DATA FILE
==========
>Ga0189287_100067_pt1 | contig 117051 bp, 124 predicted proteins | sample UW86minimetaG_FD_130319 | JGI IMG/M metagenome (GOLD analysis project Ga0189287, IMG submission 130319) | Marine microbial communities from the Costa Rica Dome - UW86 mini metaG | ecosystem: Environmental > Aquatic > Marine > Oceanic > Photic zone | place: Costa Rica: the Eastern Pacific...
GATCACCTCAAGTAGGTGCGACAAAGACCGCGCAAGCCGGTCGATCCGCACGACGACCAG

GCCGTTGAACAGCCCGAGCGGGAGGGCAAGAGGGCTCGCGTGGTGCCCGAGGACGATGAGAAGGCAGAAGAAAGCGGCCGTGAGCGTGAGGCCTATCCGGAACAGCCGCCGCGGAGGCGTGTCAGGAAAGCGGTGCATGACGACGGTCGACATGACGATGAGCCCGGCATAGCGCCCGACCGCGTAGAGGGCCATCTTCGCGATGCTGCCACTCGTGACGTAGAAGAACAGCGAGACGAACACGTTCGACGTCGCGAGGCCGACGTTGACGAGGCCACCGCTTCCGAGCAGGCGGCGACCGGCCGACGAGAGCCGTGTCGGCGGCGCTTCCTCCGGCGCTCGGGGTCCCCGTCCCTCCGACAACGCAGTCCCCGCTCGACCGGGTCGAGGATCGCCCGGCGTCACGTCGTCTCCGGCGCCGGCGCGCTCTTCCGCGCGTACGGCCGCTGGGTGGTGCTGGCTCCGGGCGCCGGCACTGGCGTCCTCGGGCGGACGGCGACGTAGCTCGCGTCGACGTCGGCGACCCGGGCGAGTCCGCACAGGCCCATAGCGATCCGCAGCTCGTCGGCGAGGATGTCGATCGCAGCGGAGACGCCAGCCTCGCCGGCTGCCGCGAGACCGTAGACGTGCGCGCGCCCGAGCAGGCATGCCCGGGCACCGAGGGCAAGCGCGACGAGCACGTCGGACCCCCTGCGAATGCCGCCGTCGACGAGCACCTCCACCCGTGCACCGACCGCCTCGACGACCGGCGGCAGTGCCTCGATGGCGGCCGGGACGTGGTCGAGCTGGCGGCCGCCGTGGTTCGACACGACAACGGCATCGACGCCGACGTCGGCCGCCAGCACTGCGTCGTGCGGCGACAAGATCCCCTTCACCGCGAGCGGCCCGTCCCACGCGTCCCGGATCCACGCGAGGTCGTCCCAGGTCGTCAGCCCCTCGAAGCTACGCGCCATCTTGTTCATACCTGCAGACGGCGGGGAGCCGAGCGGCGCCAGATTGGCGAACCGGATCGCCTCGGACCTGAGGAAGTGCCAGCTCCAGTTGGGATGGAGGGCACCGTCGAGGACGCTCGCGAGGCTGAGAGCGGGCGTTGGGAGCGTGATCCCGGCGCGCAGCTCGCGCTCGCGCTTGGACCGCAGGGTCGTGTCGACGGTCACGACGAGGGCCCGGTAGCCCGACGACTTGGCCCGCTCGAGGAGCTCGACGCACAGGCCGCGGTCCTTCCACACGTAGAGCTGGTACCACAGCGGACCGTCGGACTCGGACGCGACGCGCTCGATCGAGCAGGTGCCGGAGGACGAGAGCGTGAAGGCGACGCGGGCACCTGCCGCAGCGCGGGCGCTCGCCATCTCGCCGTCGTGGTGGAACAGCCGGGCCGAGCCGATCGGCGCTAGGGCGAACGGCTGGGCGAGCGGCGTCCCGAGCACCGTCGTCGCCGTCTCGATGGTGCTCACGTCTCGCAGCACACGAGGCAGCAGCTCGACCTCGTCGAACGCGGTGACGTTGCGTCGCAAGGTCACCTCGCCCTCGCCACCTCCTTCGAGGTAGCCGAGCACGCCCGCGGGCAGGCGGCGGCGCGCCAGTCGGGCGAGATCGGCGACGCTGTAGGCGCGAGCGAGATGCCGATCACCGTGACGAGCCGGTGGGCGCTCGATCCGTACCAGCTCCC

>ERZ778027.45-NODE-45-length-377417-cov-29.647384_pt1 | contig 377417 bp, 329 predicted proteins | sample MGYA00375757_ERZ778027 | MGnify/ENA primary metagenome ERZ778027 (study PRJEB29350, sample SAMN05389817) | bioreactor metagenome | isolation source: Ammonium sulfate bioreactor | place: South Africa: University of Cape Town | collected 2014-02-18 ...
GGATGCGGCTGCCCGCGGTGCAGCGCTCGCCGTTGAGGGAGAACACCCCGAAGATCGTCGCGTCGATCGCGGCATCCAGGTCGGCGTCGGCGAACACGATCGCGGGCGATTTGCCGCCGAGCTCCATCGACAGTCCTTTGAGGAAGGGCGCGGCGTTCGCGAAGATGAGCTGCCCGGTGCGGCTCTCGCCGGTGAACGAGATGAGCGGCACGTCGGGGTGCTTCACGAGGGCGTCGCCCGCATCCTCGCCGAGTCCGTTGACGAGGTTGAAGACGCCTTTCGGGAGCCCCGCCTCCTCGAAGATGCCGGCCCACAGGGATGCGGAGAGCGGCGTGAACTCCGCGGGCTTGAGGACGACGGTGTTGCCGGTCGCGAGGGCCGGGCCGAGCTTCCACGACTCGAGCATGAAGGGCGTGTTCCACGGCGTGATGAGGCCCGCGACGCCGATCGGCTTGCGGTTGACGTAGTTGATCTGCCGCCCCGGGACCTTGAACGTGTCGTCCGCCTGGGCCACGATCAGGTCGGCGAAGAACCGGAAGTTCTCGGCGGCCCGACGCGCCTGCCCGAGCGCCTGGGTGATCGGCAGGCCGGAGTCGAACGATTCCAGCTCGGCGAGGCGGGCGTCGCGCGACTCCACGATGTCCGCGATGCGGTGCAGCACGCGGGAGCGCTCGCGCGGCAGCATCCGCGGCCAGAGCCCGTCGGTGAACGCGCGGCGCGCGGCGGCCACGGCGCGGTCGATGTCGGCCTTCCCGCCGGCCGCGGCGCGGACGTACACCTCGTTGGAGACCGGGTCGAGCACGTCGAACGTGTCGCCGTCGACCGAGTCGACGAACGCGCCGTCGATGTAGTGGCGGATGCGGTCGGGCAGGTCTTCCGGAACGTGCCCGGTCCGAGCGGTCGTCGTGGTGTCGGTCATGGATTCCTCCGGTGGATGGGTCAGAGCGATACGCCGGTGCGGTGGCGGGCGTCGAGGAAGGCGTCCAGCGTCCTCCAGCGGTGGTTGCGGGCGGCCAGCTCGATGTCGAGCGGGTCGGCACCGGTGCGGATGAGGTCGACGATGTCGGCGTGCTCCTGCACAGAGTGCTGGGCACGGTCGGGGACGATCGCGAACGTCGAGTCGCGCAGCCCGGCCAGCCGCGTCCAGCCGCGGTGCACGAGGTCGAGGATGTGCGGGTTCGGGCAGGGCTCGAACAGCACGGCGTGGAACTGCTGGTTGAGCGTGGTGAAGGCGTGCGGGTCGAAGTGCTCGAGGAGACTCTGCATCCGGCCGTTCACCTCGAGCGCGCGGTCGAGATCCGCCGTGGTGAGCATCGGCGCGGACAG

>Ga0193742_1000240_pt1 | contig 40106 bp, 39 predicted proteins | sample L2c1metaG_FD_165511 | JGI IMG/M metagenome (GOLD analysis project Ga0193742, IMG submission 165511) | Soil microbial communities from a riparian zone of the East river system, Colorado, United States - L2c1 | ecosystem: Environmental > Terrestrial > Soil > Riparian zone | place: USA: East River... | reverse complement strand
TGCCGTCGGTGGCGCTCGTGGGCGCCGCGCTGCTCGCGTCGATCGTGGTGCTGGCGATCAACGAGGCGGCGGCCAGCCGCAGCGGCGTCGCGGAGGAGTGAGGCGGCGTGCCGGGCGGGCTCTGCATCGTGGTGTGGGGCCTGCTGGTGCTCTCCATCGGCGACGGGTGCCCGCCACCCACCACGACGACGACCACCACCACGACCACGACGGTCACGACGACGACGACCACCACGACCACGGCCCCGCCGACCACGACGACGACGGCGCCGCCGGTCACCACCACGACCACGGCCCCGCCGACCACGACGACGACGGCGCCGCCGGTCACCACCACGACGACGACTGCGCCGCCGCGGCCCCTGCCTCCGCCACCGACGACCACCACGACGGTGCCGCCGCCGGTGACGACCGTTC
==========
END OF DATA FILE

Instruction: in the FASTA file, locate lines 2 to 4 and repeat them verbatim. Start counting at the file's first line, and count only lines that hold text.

GATCACCTCAAGTAGGTGCGACAAAGACCGCGCAAGCCGGTCGATCCGCACGACGACCAG

GCCGTTGAACAGCCCGAGCGGGAGGGCAAGAGGGCTCGCGTGGTGCCCGAGGACGATGAGAAGGCAGAAGAAAGCGGCCGTGAGCGTGAGGCCTATCCGGAACAGCCGCCGCGGAGGCGTGTCAGGAAAGCGGTGCATGACGACGGTCGACATGACGATGAGCCCGGCATAGCGCCCGACCGCGTAGAGGGCCATCTTCGCGATGCTGCCACTCGTGACGTAGAAGAACAGCGAGACGAACACGTTCGACGTCGCGAGGCCGACGTTGACGAGGCCACCGCTTCCGAGCAGGCGGCGACCGGCCGACGAGAGCCGTGTCGGCGGCGCTTCCTCCGGCGCTCGGGGTCCCCGTCCCTCCGACAACGCAGTCCCCGCTCGACCGGGTCGAGGATCGCCCGGCGTCACGTCGTCTCCGGCGCCGGCGCGCTCTTCCGCGCGTACGGCCGCTGGGTGGTGCTGGCTCCGGGCGCCGGCACTGGCGTCCTCGGGCGGACGGCGACGTAGCTCGCGTCGACGTCGGCGACCCGGGCGAGTCCGCACAGGCCCATAGCGATCCGCAGCTCGTCGGCGAGGATGTCGATCGCAGCGGAGACGCCAGCCTCGCCGGCTGCCGCGAGACCGTAGACGTGCGCGCGCCCGAGCAGGCATGCCCGGGCACCGAGGGCAAGCGCGACGAGCACGTCGGACCCCCTGCGAATGCCGCCGTCGACGAGCACCTCCACCCGTGCACCGACCGCCTCGACGACCGGCGGCAGTGCCTCGATGGCGGCCGGGACGTGGTCGAGCTGGCGGCCGCCGTGGTTCGACACGACAACGGCATCGACGCCGACGTCGGCCGCCAGCACTGCGTCGTGCGGCGACAAGATCCCCTTCACCGCGAGCGGCCCGTCCCACGCGTCCCGGATCCACGCGAGGTCGTCCCAGGTCGTCAGCCCCTCGAAGCTACGCGCCATCTTGTTCATACCTGCAGACGGCGGGGAGCCGAGCGGCGCCAGATTGGCGAACCGGATCGCCTCGGACCTGAGGAAGTGCCAGCTCCAGTTGGGATGGAGGGCACCGTCGAGGACGCTCGCGAGGCTGAGAGCGGGCGTTGGGAGCGTGATCCCGGCGCGCAGCTCGCGCTCGCGCTTGGACCGCAGGGTCGTGTCGACGGTCACGACGAGGGCCCGGTAGCCCGACGACTTGGCCCGCTCGAGGAGCTCGACGCACAGGCCGCGGTCCTTCCACACGTAGAGCTGGTACCACAGCGGACCGTCGGACTCGGACGCGACGCGCTCGATCGAGCAGGTGCCGGAGGACGAGAGCGTGAAGGCGACGCGGGCACCTGCCGCAGCGCGGGCGCTCGCCATCTCGCCGTCGTGGTGGAACAGCCGGGCCGAGCCGATCGGCGCTAGGGCGAACGGCTGGGCGAGCGGCGTCCCGAGCACCGTCGTCGCCGTCTCGATGGTGCTCACGTCTCGCAGCACACGAGGCAGCAGCTCGACCTCGTCGAACGCGGTGACGTTGCGTCGCAAGGTCACCTCGCCCTCGCCACCTCCTTCGAGGTAGCCGAGCACGCCCGCGGGCAGGCGGCGGCGCGCCAGTCGGGCGAGATCGGCGACGCTGTAGGCGCGAGCGAGATGCCGATCACCGTGACGAGCCGGTGGGCGCTCGATCCGTACCAGCTCCC

>ERZ778027.45-NODE-45-length-377417-cov-29.647384_pt1 | contig 377417 bp, 329 predicted proteins | sample MGYA00375757_ERZ778027 | MGnify/ENA primary metagenome ERZ778027 (study PRJEB29350, sample SAMN05389817) | bioreactor metagenome | isolation source: Ammonium sulfate bioreactor | place: South Africa: University of Cape Town | collected 2014-02-18 ...